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Can we know if our knowledge is finite?

  1. Apr 18, 2003 #1
    Here I ask if complete self-knowledge must include an infinite line of reasoning. That line would evolve from infinite introspections, each necessary to accomodate the previous external reference to knowledge accumulated.

    Shades of Goedel's incompleteness theorem, or more simply, the Cretan paradox? The choices seem to be an infinity, or nonexistance, of self-knowledge.
  2. jcsd
  3. Apr 18, 2003 #2
    What, may I inquire, is "self-knowledge"?
  4. Apr 18, 2003 #3
    The Cretan or Liar's Paradox of "This statement is false" implies infinity, but whether or not it really is infinite is something that cannot be established logically. Re-worded as "I do not exist" or "I am not real" it contradicts itself repeatedly. If true, then it is false while if false, it must be true, ad infinitum. However, no one can be logically or scientifically proven to be immortal so the progression must end at some point when they die according to these standards.

    In an emotional context, however, it can be resolved. Note that we can replace the word "I" with "ego" to get "Ego does not exist." Obviously this too contradicts logic and scientific knowledge in a potentially infinite loop that can neither be resolved nor realized. Emotionally, however, it is possible we can transend these limitations through surrender or acceptance that the "I" and "existence" are in actuality one and the same thing.
  5. Apr 18, 2003 #4
    The answer to your question depends upon whether we can know the universe as a whole. Self-identity cannot truly be known unless the system of reference (the universe) is completely understood. Once we have a complete understanding of the existence we reside amongst, we can know ourselves proper.
    You really need to ask whether universal-knowledge is infinitely beyond us. Can we know existence (the universe) as a whole? Absolutely? As a singular entity? If so, then we can know ourselves.
  6. Apr 18, 2003 #5
    I agree with MajinVegeta, that you should define what you mean by "self-knowledge". I understand how Godel's theorems could be applied to systems of understanding, which try to describe themselves, however, I don't see how it applies to knowledge of oneself (if that's even the kind of "self-knowledge" that you are refering to). Please clarify.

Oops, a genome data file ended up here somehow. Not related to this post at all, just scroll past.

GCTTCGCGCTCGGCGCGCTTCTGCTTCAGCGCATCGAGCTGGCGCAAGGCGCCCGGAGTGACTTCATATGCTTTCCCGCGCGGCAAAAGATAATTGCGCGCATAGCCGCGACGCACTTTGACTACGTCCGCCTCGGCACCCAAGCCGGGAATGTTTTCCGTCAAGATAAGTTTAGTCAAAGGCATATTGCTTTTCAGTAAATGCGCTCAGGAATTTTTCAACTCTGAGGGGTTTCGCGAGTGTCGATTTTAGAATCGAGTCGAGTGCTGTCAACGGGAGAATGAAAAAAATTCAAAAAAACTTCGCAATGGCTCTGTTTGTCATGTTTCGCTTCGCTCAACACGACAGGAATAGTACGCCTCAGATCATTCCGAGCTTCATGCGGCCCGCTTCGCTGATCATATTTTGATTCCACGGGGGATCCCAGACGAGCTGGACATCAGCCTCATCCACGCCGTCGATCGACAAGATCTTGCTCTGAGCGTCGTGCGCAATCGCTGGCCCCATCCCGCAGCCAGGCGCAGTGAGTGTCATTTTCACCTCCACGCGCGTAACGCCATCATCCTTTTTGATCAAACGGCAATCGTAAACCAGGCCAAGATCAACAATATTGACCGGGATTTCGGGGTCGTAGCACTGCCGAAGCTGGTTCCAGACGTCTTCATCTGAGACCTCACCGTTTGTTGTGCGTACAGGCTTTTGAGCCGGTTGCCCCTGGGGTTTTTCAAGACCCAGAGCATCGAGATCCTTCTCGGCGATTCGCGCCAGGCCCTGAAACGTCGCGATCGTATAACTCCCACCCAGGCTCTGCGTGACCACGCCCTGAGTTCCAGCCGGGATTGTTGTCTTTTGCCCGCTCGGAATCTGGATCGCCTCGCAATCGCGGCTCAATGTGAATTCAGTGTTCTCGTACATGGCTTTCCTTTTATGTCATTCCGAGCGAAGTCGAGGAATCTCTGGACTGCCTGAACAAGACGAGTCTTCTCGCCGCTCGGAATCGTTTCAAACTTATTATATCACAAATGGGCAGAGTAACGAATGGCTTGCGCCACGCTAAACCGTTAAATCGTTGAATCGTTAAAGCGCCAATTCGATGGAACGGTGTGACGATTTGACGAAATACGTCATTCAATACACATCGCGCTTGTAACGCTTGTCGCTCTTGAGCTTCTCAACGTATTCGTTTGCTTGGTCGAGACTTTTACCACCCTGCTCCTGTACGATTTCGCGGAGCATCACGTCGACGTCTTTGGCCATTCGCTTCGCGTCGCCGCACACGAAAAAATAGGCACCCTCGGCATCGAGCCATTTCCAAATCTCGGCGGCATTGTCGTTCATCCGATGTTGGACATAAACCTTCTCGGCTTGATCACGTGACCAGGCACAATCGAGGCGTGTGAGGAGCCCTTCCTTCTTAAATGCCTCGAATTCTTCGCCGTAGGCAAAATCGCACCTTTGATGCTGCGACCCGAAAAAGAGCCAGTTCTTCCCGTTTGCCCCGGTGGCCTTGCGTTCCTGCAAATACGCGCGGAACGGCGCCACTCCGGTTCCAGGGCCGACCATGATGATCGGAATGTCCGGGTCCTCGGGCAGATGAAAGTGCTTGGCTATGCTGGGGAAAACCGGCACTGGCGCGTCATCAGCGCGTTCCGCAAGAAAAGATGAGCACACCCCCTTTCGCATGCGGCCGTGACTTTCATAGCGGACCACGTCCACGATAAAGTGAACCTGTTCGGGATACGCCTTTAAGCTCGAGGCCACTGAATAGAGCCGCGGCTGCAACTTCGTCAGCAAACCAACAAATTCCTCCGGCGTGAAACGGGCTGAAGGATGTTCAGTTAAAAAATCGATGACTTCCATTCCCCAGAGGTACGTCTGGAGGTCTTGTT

7. Apr 18, 2003 #6


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    Greetings !

    I'm not sure what exactly is meant by
    "complete self-knowledge". If it is the same
    as just "complete knowledge" then it is impossible.
    Also, in such a case I don't think that an infinite
    line of reasoning is required to reach the partial
    knowledge that can be reached but it is a possibility.

    In reference to the (apparently separate ?) question
    that is the name of this thread I think the "general"
    answer is yes - example: we can not comprehend the
    lack of time. Generalization of this: The principle
    according to which we can limmit what we can comprehend
    are the limmits imposed on our understanding by
    the laws of physics.

    Then again, it is possible that we will uncover new
    laws that will allow us to understand it - nothing
    in the Universe is absolute (except existence itself).

    Live long and prosper.
  8. Apr 18, 2003 #7
    In regards to "self-knowledge," please refer to the phrase "Can we know if our knowledge is finite?" That is, can we always know something more about ourselves, and if such knowledge is new and cumulative, without limit?
  9. Apr 18, 2003 #8
    Oh, ok. You are asking if we can infinitely learn new things about ourselves? The answer must be yes. I say that because everytime we learn something about ourselves, we also learn that we have learned that new thing about ourselves, and that we have learned that we have learned that new thing about ourselves, and so on...

    However, if you mean new qualities of ourselves, or new facts about our bodies and minds, then the answer is probably no.
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